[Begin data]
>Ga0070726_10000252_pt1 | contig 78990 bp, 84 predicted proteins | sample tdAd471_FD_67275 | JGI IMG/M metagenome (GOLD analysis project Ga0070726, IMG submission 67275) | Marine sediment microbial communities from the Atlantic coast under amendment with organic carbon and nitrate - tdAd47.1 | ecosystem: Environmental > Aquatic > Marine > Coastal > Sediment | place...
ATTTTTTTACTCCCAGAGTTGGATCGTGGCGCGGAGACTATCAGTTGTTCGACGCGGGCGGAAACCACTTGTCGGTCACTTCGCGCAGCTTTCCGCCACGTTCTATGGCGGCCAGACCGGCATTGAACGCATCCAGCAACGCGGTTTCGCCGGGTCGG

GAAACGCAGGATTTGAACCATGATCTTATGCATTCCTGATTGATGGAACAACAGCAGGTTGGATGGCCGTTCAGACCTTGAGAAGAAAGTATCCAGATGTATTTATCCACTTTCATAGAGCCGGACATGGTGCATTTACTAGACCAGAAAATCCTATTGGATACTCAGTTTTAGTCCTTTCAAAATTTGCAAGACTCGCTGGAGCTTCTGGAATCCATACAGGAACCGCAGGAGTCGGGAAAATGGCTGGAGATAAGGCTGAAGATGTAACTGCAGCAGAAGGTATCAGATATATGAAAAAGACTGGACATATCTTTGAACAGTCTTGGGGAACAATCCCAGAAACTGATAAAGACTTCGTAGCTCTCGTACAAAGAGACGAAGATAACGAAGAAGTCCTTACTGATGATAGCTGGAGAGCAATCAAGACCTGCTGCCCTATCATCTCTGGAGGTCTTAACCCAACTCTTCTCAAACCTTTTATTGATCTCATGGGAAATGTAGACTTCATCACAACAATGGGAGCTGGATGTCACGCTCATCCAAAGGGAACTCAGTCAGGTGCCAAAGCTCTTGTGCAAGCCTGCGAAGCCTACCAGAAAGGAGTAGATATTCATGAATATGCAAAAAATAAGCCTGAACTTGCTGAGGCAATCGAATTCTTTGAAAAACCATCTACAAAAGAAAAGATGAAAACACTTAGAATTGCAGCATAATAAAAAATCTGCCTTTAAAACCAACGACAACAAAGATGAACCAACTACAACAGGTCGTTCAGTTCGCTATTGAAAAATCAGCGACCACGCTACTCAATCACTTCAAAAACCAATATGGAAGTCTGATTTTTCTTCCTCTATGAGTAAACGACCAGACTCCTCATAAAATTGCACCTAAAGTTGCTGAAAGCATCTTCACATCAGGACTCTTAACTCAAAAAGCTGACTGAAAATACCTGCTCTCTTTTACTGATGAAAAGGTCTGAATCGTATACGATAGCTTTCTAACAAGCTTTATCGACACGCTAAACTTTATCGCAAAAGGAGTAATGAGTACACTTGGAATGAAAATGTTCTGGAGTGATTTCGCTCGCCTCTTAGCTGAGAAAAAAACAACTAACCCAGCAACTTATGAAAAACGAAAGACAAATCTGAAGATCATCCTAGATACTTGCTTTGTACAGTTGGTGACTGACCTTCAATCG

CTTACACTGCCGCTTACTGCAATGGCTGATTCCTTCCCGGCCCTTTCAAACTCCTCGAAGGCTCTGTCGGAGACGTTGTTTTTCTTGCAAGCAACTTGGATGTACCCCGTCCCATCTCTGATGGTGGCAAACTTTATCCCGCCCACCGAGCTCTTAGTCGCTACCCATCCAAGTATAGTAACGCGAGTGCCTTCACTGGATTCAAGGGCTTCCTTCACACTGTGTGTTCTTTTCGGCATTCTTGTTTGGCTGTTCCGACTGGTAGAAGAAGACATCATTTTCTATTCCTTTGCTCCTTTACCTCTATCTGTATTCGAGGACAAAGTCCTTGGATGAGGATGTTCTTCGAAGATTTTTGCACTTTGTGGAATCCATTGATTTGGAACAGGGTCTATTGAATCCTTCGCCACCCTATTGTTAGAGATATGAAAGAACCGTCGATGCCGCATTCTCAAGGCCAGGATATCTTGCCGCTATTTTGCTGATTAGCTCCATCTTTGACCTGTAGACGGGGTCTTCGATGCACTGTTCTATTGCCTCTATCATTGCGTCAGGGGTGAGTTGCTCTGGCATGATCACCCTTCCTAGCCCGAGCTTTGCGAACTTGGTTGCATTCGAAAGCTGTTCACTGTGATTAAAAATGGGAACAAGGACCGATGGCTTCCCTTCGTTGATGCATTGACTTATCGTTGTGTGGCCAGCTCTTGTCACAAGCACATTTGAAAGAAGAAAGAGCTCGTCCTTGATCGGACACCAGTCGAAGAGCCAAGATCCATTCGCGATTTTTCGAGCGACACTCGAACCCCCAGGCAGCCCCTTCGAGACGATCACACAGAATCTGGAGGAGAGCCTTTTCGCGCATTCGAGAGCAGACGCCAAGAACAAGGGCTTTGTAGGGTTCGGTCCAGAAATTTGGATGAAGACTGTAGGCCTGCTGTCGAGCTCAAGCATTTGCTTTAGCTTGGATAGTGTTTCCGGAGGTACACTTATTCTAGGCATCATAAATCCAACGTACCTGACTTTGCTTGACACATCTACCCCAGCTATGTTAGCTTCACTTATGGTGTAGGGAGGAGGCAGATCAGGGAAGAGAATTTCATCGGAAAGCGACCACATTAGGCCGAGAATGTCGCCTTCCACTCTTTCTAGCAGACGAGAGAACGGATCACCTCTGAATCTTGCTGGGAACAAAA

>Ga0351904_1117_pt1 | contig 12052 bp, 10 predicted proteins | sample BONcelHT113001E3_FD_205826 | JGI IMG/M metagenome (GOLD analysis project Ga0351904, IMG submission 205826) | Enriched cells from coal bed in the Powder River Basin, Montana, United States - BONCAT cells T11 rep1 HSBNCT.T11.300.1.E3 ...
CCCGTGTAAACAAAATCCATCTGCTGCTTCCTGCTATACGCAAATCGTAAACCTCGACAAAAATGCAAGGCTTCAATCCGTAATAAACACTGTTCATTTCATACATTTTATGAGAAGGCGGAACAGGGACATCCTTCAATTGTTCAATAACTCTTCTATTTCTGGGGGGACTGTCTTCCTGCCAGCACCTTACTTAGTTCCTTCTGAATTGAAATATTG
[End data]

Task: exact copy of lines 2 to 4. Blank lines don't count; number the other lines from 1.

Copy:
ATTTTTTTACTCCCAGAGTTGGATCGTGGCGCGGAGACTATCAGTTGTTCGACGCGGGCGGAAACCACTTGTCGGTCACTTCGCGCAGCTTTCCGCCACGTTCTATGGCGGCCAGACCGGCATTGAACGCATCCAGCAACGCGGTTTCGCCGGGTCGG

GAAACGCAGGATTTGAACCATGATCTTATGCATTCCTGATTGATGGAACAACAGCAGGTTGGATGGCCGTTCAGACCTTGAGAAGAAAGTATCCAGATGTATTTATCCACTTTCATAGAGCCGGACATGGTGCATTTACTAGACCAGAAAATCCTATTGGATACTCAGTTTTAGTCCTTTCAAAATTTGCAAGACTCGCTGGAGCTTCTGGAATCCATACAGGAACCGCAGGAGTCGGGAAAATGGCTGGAGATAAGGCTGAAGATGTAACTGCAGCAGAAGGTATCAGATATATGAAAAAGACTGGACATATCTTTGAACAGTCTTGGGGAACAATCCCAGAAACTGATAAAGACTTCGTAGCTCTCGTACAAAGAGACGAAGATAACGAAGAAGTCCTTACTGATGATAGCTGGAGAGCAATCAAGACCTGCTGCCCTATCATCTCTGGAGGTCTTAACCCAACTCTTCTCAAACCTTTTATTGATCTCATGGGAAATGTAGACTTCATCACAACAATGGGAGCTGGATGTCACGCTCATCCAAAGGGAACTCAGTCAGGTGCCAAAGCTCTTGTGCAAGCCTGCGAAGCCTACCAGAAAGGAGTAGATATTCATGAATATGCAAAAAATAAGCCTGAACTTGCTGAGGCAATCGAATTCTTTGAAAAACCATCTACAAAAGAAAAGATGAAAACACTTAGAATTGCAGCATAATAAAAAATCTGCCTTTAAAACCAACGACAACAAAGATGAACCAACTACAACAGGTCGTTCAGTTCGCTATTGAAAAATCAGCGACCACGCTACTCAATCACTTCAAAAACCAATATGGAAGTCTGATTTTTCTTCCTCTATGAGTAAACGACCAGACTCCTCATAAAATTGCACCTAAAGTTGCTGAAAGCATCTTCACATCAGGACTCTTAACTCAAAAAGCTGACTGAAAATACCTGCTCTCTTTTACTGATGAAAAGGTCTGAATCGTATACGATAGCTTTCTAACAAGCTTTATCGACACGCTAAACTTTATCGCAAAAGGAGTAATGAGTACACTTGGAATGAAAATGTTCTGGAGTGATTTCGCTCGCCTCTTAGCTGAGAAAAAAACAACTAACCCAGCAACTTATGAAAAACGAAAGACAAATCTGAAGATCATCCTAGATACTTGCTTTGTACAGTTGGTGACTGACCTTCAATCG

CTTACACTGCCGCTTACTGCAATGGCTGATTCCTTCCCGGCCCTTTCAAACTCCTCGAAGGCTCTGTCGGAGACGTTGTTTTTCTTGCAAGCAACTTGGATGTACCCCGTCCCATCTCTGATGGTGGCAAACTTTATCCCGCCCACCGAGCTCTTAGTCGCTACCCATCCAAGTATAGTAACGCGAGTGCCTTCACTGGATTCAAGGGCTTCCTTCACACTGTGTGTTCTTTTCGGCATTCTTGTTTGGCTGTTCCGACTGGTAGAAGAAGACATCATTTTCTATTCCTTTGCTCCTTTACCTCTATCTGTATTCGAGGACAAAGTCCTTGGATGAGGATGTTCTTCGAAGATTTTTGCACTTTGTGGAATCCATTGATTTGGAACAGGGTCTATTGAATCCTTCGCCACCCTATTGTTAGAGATATGAAAGAACCGTCGATGCCGCATTCTCAAGGCCAGGATATCTTGCCGCTATTTTGCTGATTAGCTCCATCTTTGACCTGTAGACGGGGTCTTCGATGCACTGTTCTATTGCCTCTATCATTGCGTCAGGGGTGAGTTGCTCTGGCATGATCACCCTTCCTAGCCCGAGCTTTGCGAACTTGGTTGCATTCGAAAGCTGTTCACTGTGATTAAAAATGGGAACAAGGACCGATGGCTTCCCTTCGTTGATGCATTGACTTATCGTTGTGTGGCCAGCTCTTGTCACAAGCACATTTGAAAGAAGAAAGAGCTCGTCCTTGATCGGACACCAGTCGAAGAGCCAAGATCCATTCGCGATTTTTCGAGCGACACTCGAACCCCCAGGCAGCCCCTTCGAGACGATCACACAGAATCTGGAGGAGAGCCTTTTCGCGCATTCGAGAGCAGACGCCAAGAACAAGGGCTTTGTAGGGTTCGGTCCAGAAATTTGGATGAAGACTGTAGGCCTGCTGTCGAGCTCAAGCATTTGCTTTAGCTTGGATAGTGTTTCCGGAGGTACACTTATTCTAGGCATCATAAATCCAACGTACCTGACTTTGCTTGACACATCTACCCCAGCTATGTTAGCTTCACTTATGGTGTAGGGAGGAGGCAGATCAGGGAAGAGAATTTCATCGGAAAGCGACCACATTAGGCCGAGAATGTCGCCTTCCACTCTTTCTAGCAGACGAGAGAACGGATCACCTCTGAATCTTGCTGGGAACAAAA